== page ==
The year was 1972.
"The Godfather" hit cinemas, America’s political system was shaken by the Watergate scandal, the first episode of The Price is Right hosted by Bob Barker debuted, and Bobby Fischer became the first American master chess champion.
In rural Lincoln County, Ga., Larry Campbell became the new football coach at Lincoln County High School, replacing Tom Bunch, after spending two seasons as the baseball coach and an assistant football coach.
“Tom hired me to start the baseball program, but it didn't take me long to figure out that, around Lincoln County, if you want to have a future, you better jump into football," said Campbell, 60, a native of Abbeville, S.C.
What would transpire in the next nearly four decades would transform not only Lincoln County High, a school with approximately 400 students, but the way people viewed Georgia high school football altogether.
Growing up in South Carolina, Campbell had his taste of small-town life, and he admits that was one of the things that drew him to Lincoln County (which borders South Carolina), especially to coach baseball. A former high school football player, Campbell’s sport of choice in college was baseball, but it didn’t take him long to switch to the gridiron.
“Lincoln County is in a small, rural town that loves athletics, especially football,” he said. “We’re not big here. Lincoln County doesn’t have a lot of restaurants. I told my wife we were moving to Lincoln County, and she said she could live anywhere for a year, and we’ve been here ever since. We like it here. I’ve been here so long it’s like home to me.”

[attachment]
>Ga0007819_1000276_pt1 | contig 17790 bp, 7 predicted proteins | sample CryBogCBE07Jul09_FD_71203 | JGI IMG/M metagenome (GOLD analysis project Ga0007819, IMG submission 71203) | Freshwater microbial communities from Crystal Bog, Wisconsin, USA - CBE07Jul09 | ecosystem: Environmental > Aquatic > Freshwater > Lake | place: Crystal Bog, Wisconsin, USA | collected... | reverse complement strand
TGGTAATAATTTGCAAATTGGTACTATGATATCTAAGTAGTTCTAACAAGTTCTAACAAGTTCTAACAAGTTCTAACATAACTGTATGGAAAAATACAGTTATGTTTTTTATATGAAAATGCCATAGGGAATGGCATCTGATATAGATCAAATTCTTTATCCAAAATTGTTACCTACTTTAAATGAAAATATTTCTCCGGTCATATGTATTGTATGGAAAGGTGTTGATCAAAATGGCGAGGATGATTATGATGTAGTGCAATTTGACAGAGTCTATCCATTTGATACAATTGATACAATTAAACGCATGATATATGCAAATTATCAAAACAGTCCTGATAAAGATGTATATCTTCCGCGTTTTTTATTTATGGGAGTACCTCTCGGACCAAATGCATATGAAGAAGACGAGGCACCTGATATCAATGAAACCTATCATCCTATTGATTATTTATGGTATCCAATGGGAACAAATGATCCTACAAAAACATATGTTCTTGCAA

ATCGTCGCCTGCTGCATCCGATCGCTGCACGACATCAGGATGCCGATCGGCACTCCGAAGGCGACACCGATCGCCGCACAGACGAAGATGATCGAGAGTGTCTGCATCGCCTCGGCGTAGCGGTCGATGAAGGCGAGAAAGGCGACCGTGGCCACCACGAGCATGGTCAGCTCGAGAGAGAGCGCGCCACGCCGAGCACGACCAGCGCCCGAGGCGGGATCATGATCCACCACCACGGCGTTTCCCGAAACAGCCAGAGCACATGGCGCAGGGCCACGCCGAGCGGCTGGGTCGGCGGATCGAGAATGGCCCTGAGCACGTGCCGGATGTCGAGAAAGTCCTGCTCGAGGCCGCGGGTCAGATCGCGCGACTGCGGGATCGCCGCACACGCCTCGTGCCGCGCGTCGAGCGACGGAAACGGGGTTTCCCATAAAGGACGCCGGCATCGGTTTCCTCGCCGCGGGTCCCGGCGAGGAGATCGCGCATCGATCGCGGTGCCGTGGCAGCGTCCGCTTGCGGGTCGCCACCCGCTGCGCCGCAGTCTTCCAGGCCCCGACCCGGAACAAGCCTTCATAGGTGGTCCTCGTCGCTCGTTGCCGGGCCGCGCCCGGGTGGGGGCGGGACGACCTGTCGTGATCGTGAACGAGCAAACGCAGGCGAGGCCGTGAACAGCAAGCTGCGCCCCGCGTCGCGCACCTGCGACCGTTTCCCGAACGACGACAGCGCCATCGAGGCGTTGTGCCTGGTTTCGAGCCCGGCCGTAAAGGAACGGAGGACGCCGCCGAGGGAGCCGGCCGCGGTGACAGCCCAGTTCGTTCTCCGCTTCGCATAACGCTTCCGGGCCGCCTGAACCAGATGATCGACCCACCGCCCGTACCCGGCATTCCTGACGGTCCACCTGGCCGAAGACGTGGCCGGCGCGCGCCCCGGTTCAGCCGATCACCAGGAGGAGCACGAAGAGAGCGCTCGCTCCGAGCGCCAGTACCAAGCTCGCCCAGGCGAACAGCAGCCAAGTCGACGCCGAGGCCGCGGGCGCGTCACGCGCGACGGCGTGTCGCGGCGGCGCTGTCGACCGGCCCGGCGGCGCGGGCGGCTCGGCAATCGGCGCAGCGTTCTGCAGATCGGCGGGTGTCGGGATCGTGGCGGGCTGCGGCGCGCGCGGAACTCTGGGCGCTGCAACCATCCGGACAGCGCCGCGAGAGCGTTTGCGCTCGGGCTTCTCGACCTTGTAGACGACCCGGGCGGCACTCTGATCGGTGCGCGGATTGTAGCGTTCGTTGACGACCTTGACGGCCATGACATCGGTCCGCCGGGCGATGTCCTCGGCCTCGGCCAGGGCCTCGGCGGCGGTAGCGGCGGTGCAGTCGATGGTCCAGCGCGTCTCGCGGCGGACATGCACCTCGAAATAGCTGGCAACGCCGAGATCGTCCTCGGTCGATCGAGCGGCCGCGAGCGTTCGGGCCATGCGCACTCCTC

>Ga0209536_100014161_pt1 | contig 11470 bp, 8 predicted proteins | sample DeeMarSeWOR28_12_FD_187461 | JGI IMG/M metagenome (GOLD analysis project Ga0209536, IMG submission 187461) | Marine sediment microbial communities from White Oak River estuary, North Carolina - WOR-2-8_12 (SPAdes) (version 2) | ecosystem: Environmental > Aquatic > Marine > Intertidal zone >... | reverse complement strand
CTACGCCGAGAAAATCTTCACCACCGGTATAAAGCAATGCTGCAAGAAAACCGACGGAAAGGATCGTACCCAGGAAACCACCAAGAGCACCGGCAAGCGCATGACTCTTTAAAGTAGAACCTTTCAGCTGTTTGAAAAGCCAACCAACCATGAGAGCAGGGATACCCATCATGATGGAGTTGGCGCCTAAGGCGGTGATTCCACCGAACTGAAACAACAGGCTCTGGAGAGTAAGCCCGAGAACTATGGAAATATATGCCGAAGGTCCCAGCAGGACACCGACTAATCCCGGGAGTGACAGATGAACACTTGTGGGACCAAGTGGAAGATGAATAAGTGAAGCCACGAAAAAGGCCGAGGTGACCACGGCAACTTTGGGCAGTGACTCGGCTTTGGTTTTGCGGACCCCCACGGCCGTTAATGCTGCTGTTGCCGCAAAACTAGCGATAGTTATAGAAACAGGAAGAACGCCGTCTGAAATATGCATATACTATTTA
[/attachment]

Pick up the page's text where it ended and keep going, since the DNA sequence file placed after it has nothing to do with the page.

Campbell’s first victory as head coach came against Warren County, a team the Red Devils had not defeated in the previous eight seasons. In his first season, Lincoln County had only three victories, but the foundation was laid for a program that would make its way to the state finals two years later.
“I tried to continue the tradition that was here when I took over, and we’ve been fortunate to do it,” Campbell said. “My enjoyment comes from the youth. Also, how many kids can we further their education? That is important to me, and we have been fortunate to have numerous kids go on and play in college.”
Times have changed
As head coach, Campbell has seen quite a few changes to the landscape of high school football, including integration. But while other parts of the South struggled with the changing times, integration in Lincoln County was a smooth transition, according to the coach.
“We went through a few bumps, but athletics helped with integration, and we came through with little confrontation,” Campbell said.
Campbell says the kids have stayed the same through the years, but the parents have changed.
“The kids are the same today as they were in 1972,” he said. “There’s always been good kids, middle of the road kids and bad kids. The parents are the biggest change I have seen. Years ago, when I had to discipline a kid, they didn’t want their parents to know about it. Today, the kids are first to call the parents.”
While he considers himself fortunate, others in the Peach State consider Campbell and the Red Devils to be one of the best programs in America. And they would be right.